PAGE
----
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Thailand is in network? Employers and insurers embrace medical tourism

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Like some 47 million other Americans, Nancy Sowa (pictured) doesn't have health insurance. So when her doctors last year told her she needed a total hip replacement, the office manager for a non-profit did what a growing number of U.S. citizens are doing: She headed abroad.

At Wockhardt Hospital in Bangalore, India, the 56-year-old was put up in a hospital suite far swankier than what she would typically find in the U.S., with a computer, fridge, cable TV, sitting area and an extra bed for her travel companion.

More to the point, the two-hour surgery in July, performed by an orthopedic surgeon trained in the U.S. and Australia, was a success. Four months later, the Durham, N.C. resident is feeling like her old self again, going for long hikes and planning her next vacation.

The final tab for the procedure, including rehabilitative therapy and round-trip airfare for two? $12,000. That's a fraction of the $45,000 to $90,000 she had been told the surgery would cost at home.

I wouldn't have been able to do the surgery in the United States, says Sowa. I didn't have to explore taking out a second mortgage or tapping family members because I had this other option.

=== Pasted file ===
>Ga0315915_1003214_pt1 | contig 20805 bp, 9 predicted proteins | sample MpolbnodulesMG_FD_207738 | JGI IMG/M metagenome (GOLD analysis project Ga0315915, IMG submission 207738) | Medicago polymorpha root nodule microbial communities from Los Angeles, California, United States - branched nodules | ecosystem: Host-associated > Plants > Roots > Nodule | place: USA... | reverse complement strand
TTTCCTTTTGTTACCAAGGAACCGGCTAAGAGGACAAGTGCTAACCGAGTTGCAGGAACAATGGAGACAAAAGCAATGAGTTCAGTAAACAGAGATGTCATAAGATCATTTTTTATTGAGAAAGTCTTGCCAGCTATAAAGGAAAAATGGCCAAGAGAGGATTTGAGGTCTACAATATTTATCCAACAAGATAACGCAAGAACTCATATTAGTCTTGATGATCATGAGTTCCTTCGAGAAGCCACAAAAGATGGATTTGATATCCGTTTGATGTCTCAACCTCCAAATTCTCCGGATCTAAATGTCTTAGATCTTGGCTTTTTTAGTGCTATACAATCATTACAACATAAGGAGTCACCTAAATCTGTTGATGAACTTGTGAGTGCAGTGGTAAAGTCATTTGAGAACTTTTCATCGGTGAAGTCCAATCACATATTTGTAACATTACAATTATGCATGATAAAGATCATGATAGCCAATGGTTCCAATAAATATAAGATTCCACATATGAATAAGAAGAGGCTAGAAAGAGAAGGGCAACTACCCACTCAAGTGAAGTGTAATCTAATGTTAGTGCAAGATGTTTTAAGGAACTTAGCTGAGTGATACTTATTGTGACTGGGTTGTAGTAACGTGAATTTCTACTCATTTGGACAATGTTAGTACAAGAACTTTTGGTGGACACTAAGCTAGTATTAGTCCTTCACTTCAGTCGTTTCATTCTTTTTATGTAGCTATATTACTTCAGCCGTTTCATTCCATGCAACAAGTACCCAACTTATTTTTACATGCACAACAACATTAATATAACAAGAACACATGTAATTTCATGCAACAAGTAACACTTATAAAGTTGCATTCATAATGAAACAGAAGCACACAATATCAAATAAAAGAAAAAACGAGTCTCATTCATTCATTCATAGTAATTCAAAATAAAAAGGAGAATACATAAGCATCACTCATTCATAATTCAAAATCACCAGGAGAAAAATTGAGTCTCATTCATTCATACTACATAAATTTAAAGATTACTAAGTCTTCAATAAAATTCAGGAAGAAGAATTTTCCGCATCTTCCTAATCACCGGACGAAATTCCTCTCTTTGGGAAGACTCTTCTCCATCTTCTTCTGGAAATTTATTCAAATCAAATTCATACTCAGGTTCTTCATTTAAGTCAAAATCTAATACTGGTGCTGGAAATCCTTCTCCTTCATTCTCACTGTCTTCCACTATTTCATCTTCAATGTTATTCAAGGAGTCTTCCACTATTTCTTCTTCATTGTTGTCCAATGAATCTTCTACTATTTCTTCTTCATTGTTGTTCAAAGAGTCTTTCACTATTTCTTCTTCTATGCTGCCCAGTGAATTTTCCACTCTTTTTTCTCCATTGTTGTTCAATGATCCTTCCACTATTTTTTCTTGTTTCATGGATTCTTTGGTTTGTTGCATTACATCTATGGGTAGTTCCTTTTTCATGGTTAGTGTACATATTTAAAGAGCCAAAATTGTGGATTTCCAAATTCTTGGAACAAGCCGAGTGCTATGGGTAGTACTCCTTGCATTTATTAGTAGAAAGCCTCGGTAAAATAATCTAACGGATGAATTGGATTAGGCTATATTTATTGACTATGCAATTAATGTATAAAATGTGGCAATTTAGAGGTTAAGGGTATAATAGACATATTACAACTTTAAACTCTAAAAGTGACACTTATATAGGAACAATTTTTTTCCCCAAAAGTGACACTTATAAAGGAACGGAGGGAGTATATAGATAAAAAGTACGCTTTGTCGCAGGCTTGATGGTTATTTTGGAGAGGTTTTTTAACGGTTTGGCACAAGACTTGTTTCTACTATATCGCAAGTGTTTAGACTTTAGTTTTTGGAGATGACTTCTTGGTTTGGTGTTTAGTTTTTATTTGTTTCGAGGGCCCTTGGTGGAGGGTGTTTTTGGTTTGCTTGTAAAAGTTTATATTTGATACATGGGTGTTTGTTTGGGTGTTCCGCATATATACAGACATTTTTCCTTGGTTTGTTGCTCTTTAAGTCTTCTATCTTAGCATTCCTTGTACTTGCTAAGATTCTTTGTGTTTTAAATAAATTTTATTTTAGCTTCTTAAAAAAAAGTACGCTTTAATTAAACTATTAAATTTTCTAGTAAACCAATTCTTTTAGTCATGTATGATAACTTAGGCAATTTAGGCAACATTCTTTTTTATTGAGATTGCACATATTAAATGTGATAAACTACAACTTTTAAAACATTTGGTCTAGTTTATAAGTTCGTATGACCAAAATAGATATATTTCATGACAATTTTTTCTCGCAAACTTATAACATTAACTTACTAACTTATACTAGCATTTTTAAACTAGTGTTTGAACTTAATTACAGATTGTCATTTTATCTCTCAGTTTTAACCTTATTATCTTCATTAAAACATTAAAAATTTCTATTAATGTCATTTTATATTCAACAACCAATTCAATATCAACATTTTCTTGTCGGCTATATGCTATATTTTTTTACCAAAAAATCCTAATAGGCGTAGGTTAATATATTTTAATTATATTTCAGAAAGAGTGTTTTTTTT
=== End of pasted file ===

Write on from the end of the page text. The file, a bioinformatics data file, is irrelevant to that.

With Americans able to save 50% to 90% by going to places like India, Thailand and Costa Rica, the uninsured aren't the only ones considering the medical tourism option. Increasingly, U.S. employers, faced with soaring health care costs that are expected to rise another 9% in 2010, are sending their workers overseas for care. Many of the companies exploring the option are small- to medium-sized firms that are self funded meaning they're responsible for paying out their own health care claims.

Insurers like Blue Cross Blue Shield are getting into the act, too. For good reason: Even when employers or insurers waive co-pays and deductibles and throw in airfare and spending money for the patient and a companion some of the typical incentives offered to employees who have medical procedures done abroad they can still save $40,000, $50,000 or $60,000 per surgery, depending on the procedure.

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